David Bacher : A Tale of Two Cities by Carole Naggar
The history of photographers’ movements between New York and Paris dates back to the 1950s, when many American artists and intellectuals resigned themselves to exile to flee the prevailing narrow-mindedness, and the blindness of political repression during McCarthysm.
Among those who worked in Paris and New York, there is Louis Stettner, with his Rolleicord images full of tenderness, empathy and spirituality. Their composition is classic and their sensitivity comes from the European school, especially from Brassaï’s photos, his mentor with whom he spent much time over the years. In contrast, William Klein throws his images in our faces like sharp lashes. Influenced by the aesthetics of the New York Daily News, he is one of the first to use techniques such as ‘out of focus’ and described himself as “a pseudo ethnographer in search of the most raw snapshots, the zero degree of photography … [I would like] to photograph a wedding like a riot, a demonstration like a family portrait”.
David Bacher’s aesthetics, inheriting this tradition, lie somewhere between Stettner’s calm spirituality and Klein’s post-modernist provocation. His work also allows us to measure the physical and spiritual distance that separates the fifties from our present time.
Fifteen years ago, this American living in Paris and in Nantes decided to take mirror images of Paris and New York. In doing so, he realized that for him “Paris and New York are like two theater sets with thousands of actors without predefined roles”.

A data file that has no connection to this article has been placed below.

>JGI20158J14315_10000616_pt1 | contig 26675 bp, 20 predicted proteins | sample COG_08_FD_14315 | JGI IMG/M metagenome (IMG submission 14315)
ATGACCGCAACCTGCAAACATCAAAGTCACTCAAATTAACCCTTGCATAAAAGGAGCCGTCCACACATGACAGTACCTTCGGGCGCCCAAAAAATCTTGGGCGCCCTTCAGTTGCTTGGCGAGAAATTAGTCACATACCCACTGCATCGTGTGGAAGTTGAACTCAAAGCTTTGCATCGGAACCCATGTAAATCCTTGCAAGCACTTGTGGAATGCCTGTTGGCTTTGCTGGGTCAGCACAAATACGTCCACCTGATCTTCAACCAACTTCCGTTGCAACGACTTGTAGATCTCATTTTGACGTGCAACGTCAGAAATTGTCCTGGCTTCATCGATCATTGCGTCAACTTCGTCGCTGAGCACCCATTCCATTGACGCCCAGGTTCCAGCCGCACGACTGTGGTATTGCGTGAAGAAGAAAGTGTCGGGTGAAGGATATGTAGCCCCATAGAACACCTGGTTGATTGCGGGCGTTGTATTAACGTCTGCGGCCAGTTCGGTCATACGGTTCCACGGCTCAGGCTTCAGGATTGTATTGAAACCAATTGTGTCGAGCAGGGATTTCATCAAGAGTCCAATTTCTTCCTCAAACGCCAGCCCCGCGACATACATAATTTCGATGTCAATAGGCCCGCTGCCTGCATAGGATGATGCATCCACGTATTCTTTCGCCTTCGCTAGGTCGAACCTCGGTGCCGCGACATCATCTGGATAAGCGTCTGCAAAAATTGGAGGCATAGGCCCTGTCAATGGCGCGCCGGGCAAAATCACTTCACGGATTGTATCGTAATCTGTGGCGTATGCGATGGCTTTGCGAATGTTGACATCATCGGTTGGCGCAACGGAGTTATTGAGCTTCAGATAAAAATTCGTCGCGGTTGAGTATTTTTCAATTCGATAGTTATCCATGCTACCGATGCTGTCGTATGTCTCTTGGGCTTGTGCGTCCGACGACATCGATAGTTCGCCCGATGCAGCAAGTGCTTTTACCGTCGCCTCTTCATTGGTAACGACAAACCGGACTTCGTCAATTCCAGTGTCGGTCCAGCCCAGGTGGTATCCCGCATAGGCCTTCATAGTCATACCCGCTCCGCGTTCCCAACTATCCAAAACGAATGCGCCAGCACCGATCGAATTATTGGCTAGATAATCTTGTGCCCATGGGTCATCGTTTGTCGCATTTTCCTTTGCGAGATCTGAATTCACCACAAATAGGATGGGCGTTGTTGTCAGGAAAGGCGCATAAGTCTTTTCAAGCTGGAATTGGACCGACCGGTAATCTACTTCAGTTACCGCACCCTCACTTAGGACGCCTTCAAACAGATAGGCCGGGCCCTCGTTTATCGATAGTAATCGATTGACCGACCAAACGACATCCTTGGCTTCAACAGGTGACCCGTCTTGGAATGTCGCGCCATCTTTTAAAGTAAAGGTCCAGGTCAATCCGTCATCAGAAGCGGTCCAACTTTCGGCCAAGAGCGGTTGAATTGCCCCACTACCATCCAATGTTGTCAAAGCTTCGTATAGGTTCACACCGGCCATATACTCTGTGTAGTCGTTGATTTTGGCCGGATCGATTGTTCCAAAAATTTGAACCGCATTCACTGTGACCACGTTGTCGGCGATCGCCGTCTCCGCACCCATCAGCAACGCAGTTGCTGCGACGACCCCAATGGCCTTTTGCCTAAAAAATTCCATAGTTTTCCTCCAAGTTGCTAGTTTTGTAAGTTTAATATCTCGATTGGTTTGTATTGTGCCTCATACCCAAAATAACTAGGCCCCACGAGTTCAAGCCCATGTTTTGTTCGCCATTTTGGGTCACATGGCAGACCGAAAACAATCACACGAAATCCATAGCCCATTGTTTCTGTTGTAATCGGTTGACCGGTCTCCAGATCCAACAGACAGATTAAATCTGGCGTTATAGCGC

Unlike Cartier-Bresson, who in ‘America in Passing’ chose a critical point of view to observe America in crisis, Bacher does not openly worry about politics. His vision is no longer that of “the decisive moment”: he could agree with Klein, for whom “every moment is decisive”. His fluid gaze reflects the chaos of appearances without staging it. As in the set of Palladio’s Teatro Olimpico in Vicenza, Bacher likes to create optical illusions. He jostles perspectives, giving reflections and shadows a presence as real as that of the bodies and faces which inhabit the theater of his work, the streets. Mirrors and store windows help to blur the view.
On the white habits of nuns in a procession, their shadows are projected as onto a screen, and create a second ghostly procession. A gigantic baby doll seems to escape from a window and float, flying by cars and pedestrians. The shadow of an elderly lady walking in a cemetery is cast onto a stone monument that seems to want to seize it. In the fuzzy foreground, the fence around a handball court doubles up and is projected like a tattoo on the face of a player taking a break. Displayed on a wall in the Chinatown neighborhood of Flushing, Queens, a reproduction of the Mona Lisa comes to life and mingles with the reflection of brick buildings, power lines, and the sky. A passing plane is about to land and her thoughtful gaze seems to follow its path.
While not openly political, Bacher excels in indirect and subtle social commentary, and captures the incongruities and contradictions of everyday life, especially interracial and cultural differences: a street portraitist, for example, gives her model, a young black woman with curly hair, the appearance of an idealized white woman with light brown eyes, a Roman nose and a thin mouth: she does not see the one facing her. On the Trocadero esplanade, a black man, perhaps an undocumented immigrant, sells a garland of miniature Eiffel Towers to tourists. In the background of these trinkets stands the ‘real’ illuminated silhouette of the monument. “Less pain, more lightness” promises the billboard of a Parisian pharmacy in front of which an elderly lady, clutching her shopping trolley, seems on the verge of stumbling.